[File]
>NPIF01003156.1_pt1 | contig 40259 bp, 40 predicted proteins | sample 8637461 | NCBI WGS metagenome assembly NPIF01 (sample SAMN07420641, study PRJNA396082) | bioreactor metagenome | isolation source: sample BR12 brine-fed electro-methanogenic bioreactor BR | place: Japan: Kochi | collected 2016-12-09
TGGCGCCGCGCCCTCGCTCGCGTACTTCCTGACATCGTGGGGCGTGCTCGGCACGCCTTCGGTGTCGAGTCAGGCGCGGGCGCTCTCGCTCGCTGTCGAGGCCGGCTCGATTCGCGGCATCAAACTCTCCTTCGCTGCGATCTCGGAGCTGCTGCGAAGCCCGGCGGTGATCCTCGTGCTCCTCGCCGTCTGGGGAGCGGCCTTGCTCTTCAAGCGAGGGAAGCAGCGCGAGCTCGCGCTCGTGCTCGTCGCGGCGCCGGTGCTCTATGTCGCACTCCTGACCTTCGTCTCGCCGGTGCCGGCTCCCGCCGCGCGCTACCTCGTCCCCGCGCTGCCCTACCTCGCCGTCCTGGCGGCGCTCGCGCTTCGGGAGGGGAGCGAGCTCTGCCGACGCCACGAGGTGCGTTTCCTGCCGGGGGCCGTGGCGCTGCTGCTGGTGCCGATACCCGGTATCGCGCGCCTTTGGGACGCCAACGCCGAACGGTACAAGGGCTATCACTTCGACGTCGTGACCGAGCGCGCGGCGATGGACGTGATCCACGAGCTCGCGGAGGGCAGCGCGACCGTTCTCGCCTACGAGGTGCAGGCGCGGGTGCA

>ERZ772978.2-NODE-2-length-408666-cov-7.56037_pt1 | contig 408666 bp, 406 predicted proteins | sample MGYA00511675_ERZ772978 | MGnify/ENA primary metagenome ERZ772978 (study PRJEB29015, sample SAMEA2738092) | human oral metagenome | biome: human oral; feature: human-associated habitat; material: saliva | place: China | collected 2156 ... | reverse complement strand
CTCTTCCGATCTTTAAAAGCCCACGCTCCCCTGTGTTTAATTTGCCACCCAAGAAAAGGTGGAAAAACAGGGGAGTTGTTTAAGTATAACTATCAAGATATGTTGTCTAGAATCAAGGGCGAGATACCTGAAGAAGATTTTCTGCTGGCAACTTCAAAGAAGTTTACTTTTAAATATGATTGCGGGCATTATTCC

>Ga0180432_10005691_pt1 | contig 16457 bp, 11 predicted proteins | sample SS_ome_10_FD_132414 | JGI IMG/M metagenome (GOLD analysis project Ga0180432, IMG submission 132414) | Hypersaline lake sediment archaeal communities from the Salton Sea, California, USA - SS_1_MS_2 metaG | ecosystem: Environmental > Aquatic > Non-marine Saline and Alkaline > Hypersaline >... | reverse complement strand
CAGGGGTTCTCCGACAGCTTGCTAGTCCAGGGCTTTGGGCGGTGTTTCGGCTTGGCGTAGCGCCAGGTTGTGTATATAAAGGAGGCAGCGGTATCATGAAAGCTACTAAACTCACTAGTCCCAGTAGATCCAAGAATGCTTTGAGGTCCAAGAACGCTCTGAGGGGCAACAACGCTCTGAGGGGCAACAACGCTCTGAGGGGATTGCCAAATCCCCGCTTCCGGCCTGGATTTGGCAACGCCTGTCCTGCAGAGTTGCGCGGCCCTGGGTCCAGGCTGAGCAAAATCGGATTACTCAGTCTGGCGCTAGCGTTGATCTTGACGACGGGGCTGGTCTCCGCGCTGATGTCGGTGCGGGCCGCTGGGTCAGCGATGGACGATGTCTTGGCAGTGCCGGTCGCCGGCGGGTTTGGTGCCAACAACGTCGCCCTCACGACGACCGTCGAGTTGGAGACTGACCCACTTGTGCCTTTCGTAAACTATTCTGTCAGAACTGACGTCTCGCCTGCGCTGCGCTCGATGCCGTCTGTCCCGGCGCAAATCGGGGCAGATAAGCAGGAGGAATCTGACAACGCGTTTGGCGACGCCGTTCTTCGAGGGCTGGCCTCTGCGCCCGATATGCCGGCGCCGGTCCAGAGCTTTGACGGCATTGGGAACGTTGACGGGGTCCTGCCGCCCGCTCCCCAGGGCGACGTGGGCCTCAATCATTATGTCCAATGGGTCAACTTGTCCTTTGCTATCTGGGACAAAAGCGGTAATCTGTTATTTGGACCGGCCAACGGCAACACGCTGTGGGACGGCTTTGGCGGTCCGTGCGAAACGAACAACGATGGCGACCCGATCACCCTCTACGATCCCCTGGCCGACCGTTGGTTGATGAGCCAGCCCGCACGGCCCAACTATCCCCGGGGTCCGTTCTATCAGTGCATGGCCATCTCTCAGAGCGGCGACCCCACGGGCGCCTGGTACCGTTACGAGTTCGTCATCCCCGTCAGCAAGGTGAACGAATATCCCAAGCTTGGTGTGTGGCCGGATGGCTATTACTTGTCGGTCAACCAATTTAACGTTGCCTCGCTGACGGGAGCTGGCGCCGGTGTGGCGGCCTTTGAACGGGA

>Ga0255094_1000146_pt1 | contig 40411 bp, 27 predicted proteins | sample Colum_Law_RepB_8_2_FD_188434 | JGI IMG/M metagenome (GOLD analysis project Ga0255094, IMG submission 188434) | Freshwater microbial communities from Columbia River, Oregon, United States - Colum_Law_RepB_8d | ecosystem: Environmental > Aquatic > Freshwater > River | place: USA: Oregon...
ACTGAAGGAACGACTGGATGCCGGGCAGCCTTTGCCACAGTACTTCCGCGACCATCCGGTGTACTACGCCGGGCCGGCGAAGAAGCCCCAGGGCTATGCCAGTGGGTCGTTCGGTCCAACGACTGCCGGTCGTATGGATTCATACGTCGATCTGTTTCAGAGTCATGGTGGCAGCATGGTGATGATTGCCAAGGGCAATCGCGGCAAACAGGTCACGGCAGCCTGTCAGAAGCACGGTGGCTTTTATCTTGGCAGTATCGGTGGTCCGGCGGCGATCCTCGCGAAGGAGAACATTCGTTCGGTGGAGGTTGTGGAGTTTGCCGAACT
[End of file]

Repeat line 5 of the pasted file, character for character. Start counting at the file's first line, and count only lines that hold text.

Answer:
>Ga0180432_10005691_pt1 | contig 16457 bp, 11 predicted proteins | sample SS_ome_10_FD_132414 | JGI IMG/M metagenome (GOLD analysis project Ga0180432, IMG submission 132414) | Hypersaline lake sediment archaeal communities from the Salton Sea, California, USA - SS_1_MS_2 metaG | ecosystem: Environmental > Aquatic > Non-marine Saline and Alkaline > Hypersaline >... | reverse complement strand